Corporal punishment, nuclear waste disposal, unemployment, trade unions. All fairly 1980s stuff. Hang on, what’s this?


A policy on “Married women at work”? “If elected, my party’s policy is for married women to leave the workplace, as their pretty little heads should be concentrating more fully on producing babies and scrummy cakes, and darning my socks. Is that sixty seconds yet?” Truly a different age. Antiquated political hot potatoes aside, this is a brilliant thing to have in a board game. A political version of Just A Minute, all because you happened to land on that square? Absolutely love it. +15 POINTS


Back to the rules, and the next way to shore up your vote count.

ANSWERING QUESTIONS – “When landing on a question square the next p[layer picks up the appropriate card and reads it out. If the player answers the question correctly, he/she gains the number of votes written on that card.” So, what kind of light fluff can we expect to have on these cards? “What number in Downing Street does the PM live at?” “Complete the name of Britain’s first female Prime Minister, _____ Thatcher?” Eh?


Oh. Crikey. According to the box, this game is for people “aged 12 and up”. Any 12 year old child who was any good at this game must have been a really precautious brat. Like that famous clip of a teenage William Hague at a 1970s Tory Party Conference, in fact. Here are the answers to those questions:


So, sorting the men from the boys, there. And ladies from the girls, obv. +4 POINTS

The next way of getting votes: LADDER OF SUCCESS - “The player gains the number of votes written on that card.”


So, a slightly easier way to pick up votes. What sort of things can you expect to see on those cards?


All quite worthy, but nothing really befitting the whimsical expression of Paul Eddington’s face on the box. Come on, do something Sir Humphrey would suppress a smirk at.

 image  That’s more like it. +5 POINTS.

There are also ways you can lose votes, of course, Such as landing on a “Greasy Pole Card” (the opposite to the Ladder of Success card), or landing on the ‘Disaster Corner’ on the board, which loses you all your current votes. Or, you could land on the “Call An Old Woman A Bigot” square! Eh? Eh? Ah, please yourselves.  +4 POINTS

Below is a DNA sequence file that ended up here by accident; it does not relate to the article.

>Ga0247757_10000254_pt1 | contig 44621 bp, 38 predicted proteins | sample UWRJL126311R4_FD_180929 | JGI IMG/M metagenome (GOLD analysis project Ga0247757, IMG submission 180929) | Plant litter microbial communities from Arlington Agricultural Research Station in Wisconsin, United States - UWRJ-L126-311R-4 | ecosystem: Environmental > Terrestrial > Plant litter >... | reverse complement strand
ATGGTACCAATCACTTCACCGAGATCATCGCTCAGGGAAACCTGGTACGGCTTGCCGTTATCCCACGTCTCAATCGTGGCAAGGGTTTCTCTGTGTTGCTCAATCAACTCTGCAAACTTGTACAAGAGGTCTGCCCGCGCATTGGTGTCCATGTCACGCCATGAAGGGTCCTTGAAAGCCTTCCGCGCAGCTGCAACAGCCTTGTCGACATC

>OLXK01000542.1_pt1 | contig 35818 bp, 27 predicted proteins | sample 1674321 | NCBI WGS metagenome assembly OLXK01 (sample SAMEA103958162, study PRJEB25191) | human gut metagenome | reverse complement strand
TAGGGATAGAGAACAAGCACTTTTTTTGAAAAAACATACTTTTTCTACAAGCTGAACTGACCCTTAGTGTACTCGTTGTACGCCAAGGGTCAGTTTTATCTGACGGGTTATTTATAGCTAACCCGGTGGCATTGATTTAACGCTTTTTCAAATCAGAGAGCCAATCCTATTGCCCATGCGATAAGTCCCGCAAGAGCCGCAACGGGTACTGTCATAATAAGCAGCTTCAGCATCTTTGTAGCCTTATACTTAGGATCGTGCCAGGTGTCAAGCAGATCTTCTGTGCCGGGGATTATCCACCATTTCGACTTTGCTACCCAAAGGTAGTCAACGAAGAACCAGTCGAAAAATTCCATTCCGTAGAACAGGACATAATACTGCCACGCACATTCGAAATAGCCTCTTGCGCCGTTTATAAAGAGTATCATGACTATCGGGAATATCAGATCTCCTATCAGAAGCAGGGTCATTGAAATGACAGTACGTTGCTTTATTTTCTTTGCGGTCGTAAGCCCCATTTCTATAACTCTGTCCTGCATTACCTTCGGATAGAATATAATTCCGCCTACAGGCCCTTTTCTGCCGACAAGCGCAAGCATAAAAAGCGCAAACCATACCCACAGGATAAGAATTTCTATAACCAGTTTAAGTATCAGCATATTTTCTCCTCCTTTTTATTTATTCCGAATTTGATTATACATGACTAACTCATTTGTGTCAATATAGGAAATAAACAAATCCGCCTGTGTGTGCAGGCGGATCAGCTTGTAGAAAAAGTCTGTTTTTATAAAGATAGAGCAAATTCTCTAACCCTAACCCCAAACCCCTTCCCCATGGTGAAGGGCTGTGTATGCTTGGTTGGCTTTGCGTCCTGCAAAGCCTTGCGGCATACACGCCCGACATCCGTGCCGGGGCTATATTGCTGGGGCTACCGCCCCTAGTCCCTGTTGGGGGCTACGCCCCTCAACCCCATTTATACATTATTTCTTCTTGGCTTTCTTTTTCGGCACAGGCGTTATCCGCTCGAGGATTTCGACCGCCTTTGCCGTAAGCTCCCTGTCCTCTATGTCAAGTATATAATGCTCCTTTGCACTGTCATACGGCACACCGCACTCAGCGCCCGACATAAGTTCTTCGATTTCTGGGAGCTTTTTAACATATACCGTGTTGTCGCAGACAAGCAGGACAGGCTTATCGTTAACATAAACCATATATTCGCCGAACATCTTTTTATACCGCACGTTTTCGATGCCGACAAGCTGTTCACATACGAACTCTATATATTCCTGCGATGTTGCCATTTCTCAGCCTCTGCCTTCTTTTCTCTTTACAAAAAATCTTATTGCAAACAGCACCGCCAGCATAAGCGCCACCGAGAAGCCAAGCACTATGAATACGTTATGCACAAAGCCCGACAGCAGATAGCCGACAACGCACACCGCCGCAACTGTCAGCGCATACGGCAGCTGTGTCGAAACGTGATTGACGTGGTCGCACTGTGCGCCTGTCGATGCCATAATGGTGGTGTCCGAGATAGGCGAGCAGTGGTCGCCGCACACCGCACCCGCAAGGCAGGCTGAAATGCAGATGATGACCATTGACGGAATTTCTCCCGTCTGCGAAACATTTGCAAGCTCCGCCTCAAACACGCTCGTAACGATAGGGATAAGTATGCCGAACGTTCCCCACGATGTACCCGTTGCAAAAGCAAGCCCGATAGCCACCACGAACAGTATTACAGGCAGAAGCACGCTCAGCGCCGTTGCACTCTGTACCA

All this carries on until the map is completely filled with rosettes. at which point the person with the most constituencies is declared Prime Minister. No vote tampering, mind.

image It does all sound a bit long-winded, but an extra-nice ‘Connect 4’ factor is added to proceedings. As the rules state, “if a player is able to place four electorate rosettes on the map adjoining each other in either horizontal, vertical, or diagonal lines, this is considered a swing in their favour and the player is given a free electorate as a reward”. So, it’s taking in aspects of Monopoly, Trivial Pursuit, Just A Minute, Connect 4, AND Yes, Minister? Holy exit polls, that’s quite extraordinary. +20 POINTS


So, all that considered, might we have a new leader in Board Game Division One? Yes!



2. TVTimes Television Quiz Game: 48pts

3. Bread: -11pts


Don’t forget to tune in tomorrow at 9.30pm for our LIVE ELECTION NIGHT BLOG, by the way.


2 .:

Applemask said...

This...this seems like a good game. For a political twat like me, at any rate. What it has to do with Paul Eddington I don't know, but it's nice to see the old boy on the box anyway.

Chris Brown said...

Actually, wasn't the merged Liberal/SDP party called The Democrats for about five minutes? presumably the same five minutes when they were printing the board.

It does look like a fun game.